Baobab is a collection of beach huts and cabins owned by Omar (Bruno Henry), an affable eccentric who assigns duties to his visitors each day as a lodging condition. Omar also conducts communal dinners where the wide-ranging subjects of discourse include post-colonial African politics and the words of Thomas Sankara, Burkina Faso’s anti-imperialist, Pan-Africanist first president. Tense undercurrents flow through these otherwise pleasant encounters, as though the slightest incorrect word or glance may send things spiraling downhill.
Any plans Chaka and company had to stay low until they could fix the plane and fly to Dakar were quickly dashed. Souleymane (Ndiaga Mbow), a smiling police commander, and Awa (Evelyne Ily Juhen), an intense young mute lady who recognizes the Hyenas and threatens to expose them unless certain conditions are satisfied, are among the camp’s guests. It seems entirely natural for both Chaka and Rafa to be fluent in sign language in this type of setting — and the company of these eccentric individuals. The screenplay effectively employs this method to heighten suspense and precipitate unexpected story twists.
The strange aura at Baobab coalesces into something openly evil about the midway point. Chaka’s recurrent nightmare serves as the spark. These recurring visions have prompted him to return to this location and exact vengeance on those guilty of atrocities. Worse, these atrocities are still being committed in the name of a heinous agreement between earthly and otherworldly powers.
The unexpected and stunning result of Chaka’s involvement in the release of hideous entities who bear no similarity to the many monsters we’ve seen in horror films over the years. At first glance, these creatures appear to be birds swarming in a whirlpool-like configuration before transforming into human-shaped beings with horns. But there’s more to these fantastic CG creations. Earth elements such as leaves, soil, and other organic stuff appear to be included in the mix. The specific makeup of these entities is unknown, but their power to cause shock, suspense, and fear is undeniable. Unlike many horror films, “Saloum” allows its creatures to lose nearly entirely in broad daylight, and it benefits from it.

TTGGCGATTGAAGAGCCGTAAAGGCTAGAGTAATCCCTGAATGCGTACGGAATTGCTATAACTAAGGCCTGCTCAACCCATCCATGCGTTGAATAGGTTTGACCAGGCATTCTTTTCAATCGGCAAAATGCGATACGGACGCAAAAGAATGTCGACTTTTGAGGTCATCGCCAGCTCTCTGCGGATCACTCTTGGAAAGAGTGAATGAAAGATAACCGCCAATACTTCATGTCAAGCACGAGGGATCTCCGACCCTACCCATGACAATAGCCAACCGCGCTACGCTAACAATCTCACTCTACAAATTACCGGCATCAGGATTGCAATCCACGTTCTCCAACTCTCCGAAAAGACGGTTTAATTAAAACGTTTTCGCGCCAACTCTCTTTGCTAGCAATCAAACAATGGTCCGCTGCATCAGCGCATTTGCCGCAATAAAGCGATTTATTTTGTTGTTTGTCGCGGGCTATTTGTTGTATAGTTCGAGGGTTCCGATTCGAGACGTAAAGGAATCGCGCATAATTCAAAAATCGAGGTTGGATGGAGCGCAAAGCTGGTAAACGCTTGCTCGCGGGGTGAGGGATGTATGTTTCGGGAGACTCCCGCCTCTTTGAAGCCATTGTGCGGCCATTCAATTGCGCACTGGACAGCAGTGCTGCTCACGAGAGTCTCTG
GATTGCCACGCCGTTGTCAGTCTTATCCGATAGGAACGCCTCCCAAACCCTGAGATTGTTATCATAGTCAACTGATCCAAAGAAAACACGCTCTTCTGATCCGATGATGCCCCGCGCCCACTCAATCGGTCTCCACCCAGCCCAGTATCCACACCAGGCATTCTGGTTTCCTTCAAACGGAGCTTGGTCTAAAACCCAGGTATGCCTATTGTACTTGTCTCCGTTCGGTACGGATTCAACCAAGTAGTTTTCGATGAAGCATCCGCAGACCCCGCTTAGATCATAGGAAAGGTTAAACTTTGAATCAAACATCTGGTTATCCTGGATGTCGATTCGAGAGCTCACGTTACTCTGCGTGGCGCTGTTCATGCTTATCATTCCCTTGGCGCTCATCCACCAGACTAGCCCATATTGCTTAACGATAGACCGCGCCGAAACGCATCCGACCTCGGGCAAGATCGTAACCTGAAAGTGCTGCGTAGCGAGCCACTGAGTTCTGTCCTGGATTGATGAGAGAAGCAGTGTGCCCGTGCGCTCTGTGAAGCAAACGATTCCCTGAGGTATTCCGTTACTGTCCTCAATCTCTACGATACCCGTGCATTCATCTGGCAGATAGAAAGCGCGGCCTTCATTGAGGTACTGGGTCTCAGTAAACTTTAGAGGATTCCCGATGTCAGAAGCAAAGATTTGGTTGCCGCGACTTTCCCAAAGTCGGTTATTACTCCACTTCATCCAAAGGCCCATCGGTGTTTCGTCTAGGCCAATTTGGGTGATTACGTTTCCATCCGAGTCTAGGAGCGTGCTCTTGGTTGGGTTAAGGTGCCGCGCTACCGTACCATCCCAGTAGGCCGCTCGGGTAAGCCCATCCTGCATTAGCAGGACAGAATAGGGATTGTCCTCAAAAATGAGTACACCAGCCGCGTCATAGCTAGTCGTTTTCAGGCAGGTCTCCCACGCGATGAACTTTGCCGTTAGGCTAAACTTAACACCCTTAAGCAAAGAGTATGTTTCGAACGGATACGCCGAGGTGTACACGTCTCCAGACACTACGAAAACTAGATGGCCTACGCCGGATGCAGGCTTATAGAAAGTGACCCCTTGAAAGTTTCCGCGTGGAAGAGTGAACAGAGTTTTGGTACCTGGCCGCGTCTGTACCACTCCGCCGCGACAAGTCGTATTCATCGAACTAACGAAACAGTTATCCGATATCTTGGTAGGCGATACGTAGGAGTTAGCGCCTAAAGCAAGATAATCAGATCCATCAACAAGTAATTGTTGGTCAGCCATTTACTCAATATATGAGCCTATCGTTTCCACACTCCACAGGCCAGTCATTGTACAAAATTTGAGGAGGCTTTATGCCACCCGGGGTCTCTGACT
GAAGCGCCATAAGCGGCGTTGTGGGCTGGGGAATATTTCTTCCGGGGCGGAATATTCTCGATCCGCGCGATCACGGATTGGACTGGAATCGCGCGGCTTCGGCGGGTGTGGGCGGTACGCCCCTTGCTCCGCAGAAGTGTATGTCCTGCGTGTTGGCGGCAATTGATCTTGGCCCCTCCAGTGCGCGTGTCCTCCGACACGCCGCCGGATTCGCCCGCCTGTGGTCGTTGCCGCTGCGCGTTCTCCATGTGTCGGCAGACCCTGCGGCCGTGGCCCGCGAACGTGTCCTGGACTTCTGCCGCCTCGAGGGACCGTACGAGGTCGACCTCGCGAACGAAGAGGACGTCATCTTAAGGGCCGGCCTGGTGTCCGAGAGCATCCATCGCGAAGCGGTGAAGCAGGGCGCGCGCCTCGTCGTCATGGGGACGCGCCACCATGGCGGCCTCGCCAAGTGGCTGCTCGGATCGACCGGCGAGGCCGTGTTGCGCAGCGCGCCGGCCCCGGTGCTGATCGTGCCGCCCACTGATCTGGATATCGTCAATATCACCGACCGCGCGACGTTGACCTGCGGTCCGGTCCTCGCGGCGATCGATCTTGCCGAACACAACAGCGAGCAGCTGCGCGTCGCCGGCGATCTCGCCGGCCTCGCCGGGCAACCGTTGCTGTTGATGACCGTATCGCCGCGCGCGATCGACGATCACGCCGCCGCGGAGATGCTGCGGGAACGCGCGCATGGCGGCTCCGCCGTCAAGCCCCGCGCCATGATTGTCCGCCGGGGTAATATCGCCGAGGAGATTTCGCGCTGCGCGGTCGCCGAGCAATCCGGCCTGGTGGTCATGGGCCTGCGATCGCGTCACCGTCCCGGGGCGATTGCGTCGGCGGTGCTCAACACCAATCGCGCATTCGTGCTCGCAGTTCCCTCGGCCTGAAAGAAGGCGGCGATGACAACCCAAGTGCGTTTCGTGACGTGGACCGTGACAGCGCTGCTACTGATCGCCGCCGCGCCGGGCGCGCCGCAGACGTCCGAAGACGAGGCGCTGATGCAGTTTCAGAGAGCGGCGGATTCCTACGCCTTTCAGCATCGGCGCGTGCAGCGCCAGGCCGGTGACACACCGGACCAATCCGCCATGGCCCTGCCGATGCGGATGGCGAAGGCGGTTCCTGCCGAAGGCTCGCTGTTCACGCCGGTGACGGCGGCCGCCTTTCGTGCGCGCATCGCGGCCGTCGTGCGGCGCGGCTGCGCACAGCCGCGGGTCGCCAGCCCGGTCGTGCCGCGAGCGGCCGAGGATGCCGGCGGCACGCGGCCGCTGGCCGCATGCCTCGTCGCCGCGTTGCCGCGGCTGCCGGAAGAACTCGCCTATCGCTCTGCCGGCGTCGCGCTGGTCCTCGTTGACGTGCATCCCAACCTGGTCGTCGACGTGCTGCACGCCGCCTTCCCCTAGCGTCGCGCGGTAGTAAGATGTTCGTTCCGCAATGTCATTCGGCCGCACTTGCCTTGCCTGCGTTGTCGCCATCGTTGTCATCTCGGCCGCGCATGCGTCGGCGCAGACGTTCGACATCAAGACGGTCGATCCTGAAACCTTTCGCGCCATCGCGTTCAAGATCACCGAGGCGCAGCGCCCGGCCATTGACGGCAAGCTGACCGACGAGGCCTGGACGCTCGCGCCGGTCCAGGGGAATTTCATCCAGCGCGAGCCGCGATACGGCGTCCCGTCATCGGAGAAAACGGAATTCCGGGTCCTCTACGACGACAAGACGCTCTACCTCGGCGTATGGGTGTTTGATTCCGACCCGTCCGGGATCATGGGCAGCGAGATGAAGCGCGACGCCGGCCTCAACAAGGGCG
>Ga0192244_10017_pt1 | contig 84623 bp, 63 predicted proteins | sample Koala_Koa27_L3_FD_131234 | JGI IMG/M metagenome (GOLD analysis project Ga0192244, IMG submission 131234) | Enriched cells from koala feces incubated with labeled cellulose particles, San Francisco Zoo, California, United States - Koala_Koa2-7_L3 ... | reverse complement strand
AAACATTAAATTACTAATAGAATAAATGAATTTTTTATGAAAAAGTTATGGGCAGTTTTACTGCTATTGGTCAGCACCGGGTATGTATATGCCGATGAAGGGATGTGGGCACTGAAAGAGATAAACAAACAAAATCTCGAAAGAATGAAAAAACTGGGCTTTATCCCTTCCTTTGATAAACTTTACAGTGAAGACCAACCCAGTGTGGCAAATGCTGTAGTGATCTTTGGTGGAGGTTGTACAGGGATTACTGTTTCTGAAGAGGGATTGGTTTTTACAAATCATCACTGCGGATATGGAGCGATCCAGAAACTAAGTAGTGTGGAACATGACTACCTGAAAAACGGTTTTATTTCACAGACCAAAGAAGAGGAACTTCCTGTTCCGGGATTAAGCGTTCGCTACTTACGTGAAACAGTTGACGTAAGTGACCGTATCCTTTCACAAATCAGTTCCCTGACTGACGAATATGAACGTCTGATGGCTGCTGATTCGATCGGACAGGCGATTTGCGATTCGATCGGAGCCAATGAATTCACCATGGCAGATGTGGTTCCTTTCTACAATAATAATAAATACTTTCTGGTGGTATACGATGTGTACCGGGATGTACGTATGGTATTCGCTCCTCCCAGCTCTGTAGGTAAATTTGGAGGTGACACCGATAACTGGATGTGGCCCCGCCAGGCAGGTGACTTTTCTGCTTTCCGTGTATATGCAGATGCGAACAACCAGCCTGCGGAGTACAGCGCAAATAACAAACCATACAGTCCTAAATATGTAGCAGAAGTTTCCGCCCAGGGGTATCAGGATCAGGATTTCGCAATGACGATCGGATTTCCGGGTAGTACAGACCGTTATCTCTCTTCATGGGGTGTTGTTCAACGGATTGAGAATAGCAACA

“Saloum” maintains its plot and character pistons going throughout the mayhem, packing a massive amount of action and information into only 80 minutes. Awa’s motivations and Midnight’s link with spiritual concerns are part of a concluding act that gives the Hyenas a heroic dimension and extremely gratifying conclusions to the film’s multi-layered plot.
“Saloum” is filmed in widescreen by first-time feature DP Gregory Corandi and set to a fantastic score by French multi-instrumentalist Reksider that contains everything from beautiful choruses to pounding afro drum sounds. The film’s technical features are all spot on.